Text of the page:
The environment influences particular changes in gene action. For example, in alligators and specific turtles, egg incubation temperature affects the gene expression defining the sex of the individual. In these cases, the state of the gene passes down through cell divisions within a single organism, but it resets in eggs or sperm most times, so it does not transfer between generations. Thus, the mechanism does not influence evolution. An epigenetic state must carry over into the progeny to have any evolutionary relevance. For instance, molecules that bind to DNA and transfer to the offspring partially control the coat color of mice, Rattus norvegicus.

We must not confuse ‘epigenetics’ with ‘phenotypic plasticity,’ i.e., the capacity of one genotype of producing different phenotypes depending on the environment.

 

Belyayev’s Experiments

Belyayev’s experimented with silver foxes, Vulpes vulpes, which he bred based on a selection for tameness. He tested the animals, gave them a tameness score, and placed them in one of three groups. By the 20th generation, 35 percent of the animals were in the higher class, the ‘elite’ group; and as of 2009, ‘elite foxes’ made up 70 to 80 percent of the population. In addition, the changes in the tame foxes over the generations were not only behavioral but also physiological.

Belayev didn’t prove the effect of epigenetics in domestication. He proved the probability of domestication having occurred through selective breeding. In his own words, “It seems possible that the high frequency of the star mutation is due to strong selection intentionally applied for behavior.” (Belyaev et al. 1981). His experiments are a unique resource for studying the genetics of domestication.

The question of epigenetics goes deeper. Genes controlling plasma glucocorticoids were probably the targets during selection for tameness and the effects showed at all levels from phenotypic parameters to the gene expression of the corticotropin-releasing hormone (CRH), proopiomelanocortin (POMC), and the glucocorticoid receptor (GCR). Trut et al. conclude that “It appears plausible that the phenotypic novelties in the experimental fox population could be due to changes in gene activity, largely in its epigenetic modification.” (Trut et al. 2009).

If environmental conditions prefer a gene expression which parents pass to their progeny, and which, in turn, is more environmental independent than in the previous generation, then we can talk of a genuine epigenetic effect. If it is not, then we are talking about phenotypic plasticity and not epigenetics.

Most epigenetic changes occur only within the course of one individual organism’s lifetime—and that’s it. They can, though, pass to the organism’s offspring (transgenerational epigenetic inheritance). Also, if gene inactivation occurs in a sperm or egg cell that results in fertilization, this epigenetic modification may transfer to the next generation.

 

Conclusions

Do epigenetics make Lamarck right and Darwin wrong? To answer that, we must determine whether usage or selection causes epigenetic effects. Evidence supports the latter. Thus, epigenetic factors are yet another source of heritable natural variation. Darwin would have appreciated it. In fact, in 1868 he cautiously proposed ‘Pangenesis’ to cover the possibility that acquired characters might transfer to the progeny (whereby gemmules passed from somatic to reproductive cells). Modern discoveries seem to confirm that Darwin was right again.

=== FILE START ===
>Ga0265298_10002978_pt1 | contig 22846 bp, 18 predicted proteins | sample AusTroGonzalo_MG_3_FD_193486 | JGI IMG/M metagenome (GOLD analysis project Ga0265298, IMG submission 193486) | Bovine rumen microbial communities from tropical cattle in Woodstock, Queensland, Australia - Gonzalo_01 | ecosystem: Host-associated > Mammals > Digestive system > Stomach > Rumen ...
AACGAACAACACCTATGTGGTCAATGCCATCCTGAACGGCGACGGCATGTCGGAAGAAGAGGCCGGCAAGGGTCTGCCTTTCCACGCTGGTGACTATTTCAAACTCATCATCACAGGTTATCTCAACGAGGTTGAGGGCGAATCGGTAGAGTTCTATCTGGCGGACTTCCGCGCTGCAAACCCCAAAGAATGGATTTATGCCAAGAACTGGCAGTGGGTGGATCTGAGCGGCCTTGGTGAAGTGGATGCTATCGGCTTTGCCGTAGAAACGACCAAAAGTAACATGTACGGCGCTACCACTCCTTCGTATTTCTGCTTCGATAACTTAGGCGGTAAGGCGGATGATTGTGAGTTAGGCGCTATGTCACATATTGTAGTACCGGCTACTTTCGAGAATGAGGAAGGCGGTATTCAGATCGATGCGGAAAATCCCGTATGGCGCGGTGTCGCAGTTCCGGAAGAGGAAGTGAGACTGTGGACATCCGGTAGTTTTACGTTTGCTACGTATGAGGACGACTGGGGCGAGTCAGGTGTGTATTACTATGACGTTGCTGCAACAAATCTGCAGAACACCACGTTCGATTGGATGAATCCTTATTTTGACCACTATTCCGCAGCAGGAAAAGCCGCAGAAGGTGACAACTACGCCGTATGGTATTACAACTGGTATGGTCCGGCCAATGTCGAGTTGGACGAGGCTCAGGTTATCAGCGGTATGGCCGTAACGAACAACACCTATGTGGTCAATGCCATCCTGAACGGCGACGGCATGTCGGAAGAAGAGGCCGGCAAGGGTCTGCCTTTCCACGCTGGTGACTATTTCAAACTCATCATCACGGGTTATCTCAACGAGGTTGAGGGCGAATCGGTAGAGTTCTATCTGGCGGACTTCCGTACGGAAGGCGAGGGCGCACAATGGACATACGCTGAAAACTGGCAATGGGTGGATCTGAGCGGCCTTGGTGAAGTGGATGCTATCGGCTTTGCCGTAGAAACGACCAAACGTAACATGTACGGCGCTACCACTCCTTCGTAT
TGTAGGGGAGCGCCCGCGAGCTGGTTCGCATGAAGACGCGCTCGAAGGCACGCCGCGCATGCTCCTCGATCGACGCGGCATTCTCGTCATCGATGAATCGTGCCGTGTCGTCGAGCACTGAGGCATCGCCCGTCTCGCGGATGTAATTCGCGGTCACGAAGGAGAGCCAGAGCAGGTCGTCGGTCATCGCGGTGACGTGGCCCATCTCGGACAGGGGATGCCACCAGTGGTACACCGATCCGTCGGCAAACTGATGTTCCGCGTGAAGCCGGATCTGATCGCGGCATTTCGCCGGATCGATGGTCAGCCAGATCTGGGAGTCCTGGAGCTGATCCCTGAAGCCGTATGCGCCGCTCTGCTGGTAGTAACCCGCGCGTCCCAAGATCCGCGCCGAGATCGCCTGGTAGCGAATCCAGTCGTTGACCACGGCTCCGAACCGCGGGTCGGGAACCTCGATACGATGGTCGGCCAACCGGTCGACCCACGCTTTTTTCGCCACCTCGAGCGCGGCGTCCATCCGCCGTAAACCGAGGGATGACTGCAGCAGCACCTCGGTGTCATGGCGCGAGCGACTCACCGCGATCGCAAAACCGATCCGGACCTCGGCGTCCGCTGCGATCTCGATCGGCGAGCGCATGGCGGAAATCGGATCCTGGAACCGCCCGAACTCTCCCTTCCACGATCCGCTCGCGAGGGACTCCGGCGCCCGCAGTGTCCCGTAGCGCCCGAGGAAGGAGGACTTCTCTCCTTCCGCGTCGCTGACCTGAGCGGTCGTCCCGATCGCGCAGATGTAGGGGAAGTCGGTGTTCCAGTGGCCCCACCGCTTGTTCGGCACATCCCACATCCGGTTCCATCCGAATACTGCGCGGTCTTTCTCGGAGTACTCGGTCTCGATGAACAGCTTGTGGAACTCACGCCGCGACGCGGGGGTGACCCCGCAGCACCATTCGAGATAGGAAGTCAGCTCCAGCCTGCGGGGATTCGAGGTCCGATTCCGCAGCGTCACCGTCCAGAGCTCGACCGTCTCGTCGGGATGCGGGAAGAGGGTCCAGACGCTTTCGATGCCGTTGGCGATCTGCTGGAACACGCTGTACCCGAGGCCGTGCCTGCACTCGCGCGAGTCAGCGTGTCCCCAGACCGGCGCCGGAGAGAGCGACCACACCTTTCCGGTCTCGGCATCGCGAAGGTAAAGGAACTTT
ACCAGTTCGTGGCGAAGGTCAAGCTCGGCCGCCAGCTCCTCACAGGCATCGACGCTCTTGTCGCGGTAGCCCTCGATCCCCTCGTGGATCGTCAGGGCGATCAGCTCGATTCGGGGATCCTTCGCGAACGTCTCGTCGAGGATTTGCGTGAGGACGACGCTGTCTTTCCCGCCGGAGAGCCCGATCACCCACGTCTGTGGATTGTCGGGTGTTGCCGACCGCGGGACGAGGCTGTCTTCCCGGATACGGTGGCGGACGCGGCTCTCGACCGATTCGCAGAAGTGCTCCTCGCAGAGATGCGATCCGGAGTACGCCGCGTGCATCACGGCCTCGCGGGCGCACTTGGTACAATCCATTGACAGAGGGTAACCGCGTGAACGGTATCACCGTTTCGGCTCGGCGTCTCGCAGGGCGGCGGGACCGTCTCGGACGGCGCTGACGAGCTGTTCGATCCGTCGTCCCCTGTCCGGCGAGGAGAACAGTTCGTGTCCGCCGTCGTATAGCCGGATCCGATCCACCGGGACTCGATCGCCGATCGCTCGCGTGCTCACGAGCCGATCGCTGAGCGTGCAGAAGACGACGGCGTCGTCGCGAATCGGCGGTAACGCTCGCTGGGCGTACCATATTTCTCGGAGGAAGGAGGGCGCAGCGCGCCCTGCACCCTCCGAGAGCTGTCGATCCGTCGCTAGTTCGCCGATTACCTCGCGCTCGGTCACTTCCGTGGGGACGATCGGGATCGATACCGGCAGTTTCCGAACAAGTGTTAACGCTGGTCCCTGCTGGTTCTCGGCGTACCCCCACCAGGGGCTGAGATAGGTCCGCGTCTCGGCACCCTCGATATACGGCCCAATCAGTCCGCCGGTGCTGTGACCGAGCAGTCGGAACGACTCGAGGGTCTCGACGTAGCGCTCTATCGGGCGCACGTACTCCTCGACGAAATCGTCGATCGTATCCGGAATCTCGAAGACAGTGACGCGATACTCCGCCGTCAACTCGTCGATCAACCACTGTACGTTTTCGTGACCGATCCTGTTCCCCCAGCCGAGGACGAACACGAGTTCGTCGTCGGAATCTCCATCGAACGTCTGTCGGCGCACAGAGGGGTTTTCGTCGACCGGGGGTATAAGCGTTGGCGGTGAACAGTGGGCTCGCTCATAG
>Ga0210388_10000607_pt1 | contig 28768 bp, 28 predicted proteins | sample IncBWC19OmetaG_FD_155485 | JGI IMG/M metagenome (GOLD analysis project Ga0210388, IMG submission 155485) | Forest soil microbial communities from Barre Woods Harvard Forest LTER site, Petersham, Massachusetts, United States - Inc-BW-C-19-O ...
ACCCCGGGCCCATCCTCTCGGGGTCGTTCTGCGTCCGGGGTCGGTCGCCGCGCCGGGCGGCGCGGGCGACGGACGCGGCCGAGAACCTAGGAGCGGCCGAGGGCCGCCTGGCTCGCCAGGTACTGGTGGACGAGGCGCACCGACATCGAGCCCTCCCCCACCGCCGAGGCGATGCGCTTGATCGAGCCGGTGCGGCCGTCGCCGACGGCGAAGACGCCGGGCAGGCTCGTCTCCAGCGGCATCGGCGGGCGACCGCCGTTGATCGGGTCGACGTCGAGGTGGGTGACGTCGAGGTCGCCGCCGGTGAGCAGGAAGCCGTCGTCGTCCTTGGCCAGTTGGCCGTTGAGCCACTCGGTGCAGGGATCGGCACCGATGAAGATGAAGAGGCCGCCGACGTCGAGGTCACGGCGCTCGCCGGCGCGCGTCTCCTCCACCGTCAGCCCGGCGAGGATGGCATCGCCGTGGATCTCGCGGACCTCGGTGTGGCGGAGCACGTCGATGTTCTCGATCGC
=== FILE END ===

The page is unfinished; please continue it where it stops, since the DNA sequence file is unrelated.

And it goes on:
At the time of writing, I have not found conclusive studies showing the effect of epigenetics on canine (Canis lupus familiaris) behavior, although Belyayev’s and subsequent studies make it plausible. I would appreciate if my reader has relevant information that may clarify this topic.

In popular writings appealing to the broad public, epigenetics seems to be everything that is not in the genes. However, that is not the scientific view, one requirement being that an effect is only epigenetic if it impacts the evolution of a trait. Therefore, I would recommend prudence when analyzing any statement claiming ‘epigenetic’ effects. These days, the term ‘epigenetic’ (like ‘quantum’) is prone to arouse the fantasy of quacksalvers.

References

Belyayev, D.K., Ruvinsky, A.O., and Trut, L N. 1981. Inherited activation/inactivation of the star gene in foxes. Journal of Heredity, 72: 264-274.

Chandler, V.L. 2007. Paramutation: from maize to mice. Cell. 128 (4): 641–45. doi:10.1016/j.cell.2007.02.007. PMID 17320501.

Cimarelli, G., Virányi, Z., Turcsán B., Rónai, Z., Sasvári-Székely, M., Bánlaki, Z. 2017. Social Behavior of Pet Dogs Is Associated with Peripheral OXTR Methylation. Front Psychol. 2017 Apr 10;8:549. doi: 10.3389/fpsyg.2017.00549.

Darwin, C. R. 1868. The variation of animals and plants under domestication. London: John Murray. 1st edition, second issue. Volume 1.

Dias, B.G., & Ressler, K.J. 2014. Parental olfactory experience influences behavior and neural structure in subsequent generations. Nature Neuroscience, 17(1), 89-98. doi: 10.1038/nn.3594.

Dupont C., Armant D.R., Brenner, C.A. 2009. Epigenetics: definition, mechanisms and clinical perspective. Seminars in Reproductive Medicine. 27 (5): 351–57. doi:10.1055/s-0029-1237423. PMC 2791696. PMID 19711245.

Florean, C. 2014. Food that shapes you: how diet can change your epigenome. Science in School, Issue 28.

Hughes, V. 2014. Epigenetics: the sins of the father. Nature, 507, 22-24.

Kaplan, G. 2017. Why is my dog this way, does it matter if we know, and what can we do? IAABC journal.

Pörtt, D., Jung, C. 2017. Is dog domestication due to epigenetic modulation in brain? Dog Behavior. Vol 3, No 2 (2017). ISSN 2421-5678.

Trut, L.N. 1996. Sex ratio in silver foxes: effects of domestication and the star gene. Theor Appl Genet (1996)92:109-115. ISSN
1432-2242.

Trut, L., Oskina, I., and Kharlamova, A. 2009. Animal evolution during domestication: the domesticated fox as a model. Bioessays. 2009 Mar; 31(3): 349–360.

Featured image by Anton Antonsen, photo by Hitdelight.

Featured Course of the Week

Agonistic Behavior Agonistic Behavior is all forms of aggression, threat, fear, pacifying behavior, fight or flight, arising from confrontations between individuals of the same species. This course gives you the scientific definitions and facts.

Featured Price: € 168.00 € 98.00

 

Learn more in our course Ethology. Ethology studies the behavior of animals in their natural environment. It is fundamental knowledge for the dedicated student of animal behavior as well as for any competent animal trainer. Roger Abrantes wrote the textbook included in the online course as a beautiful flip page book. Learn ethology from a leading ethologist.

EthologyCourse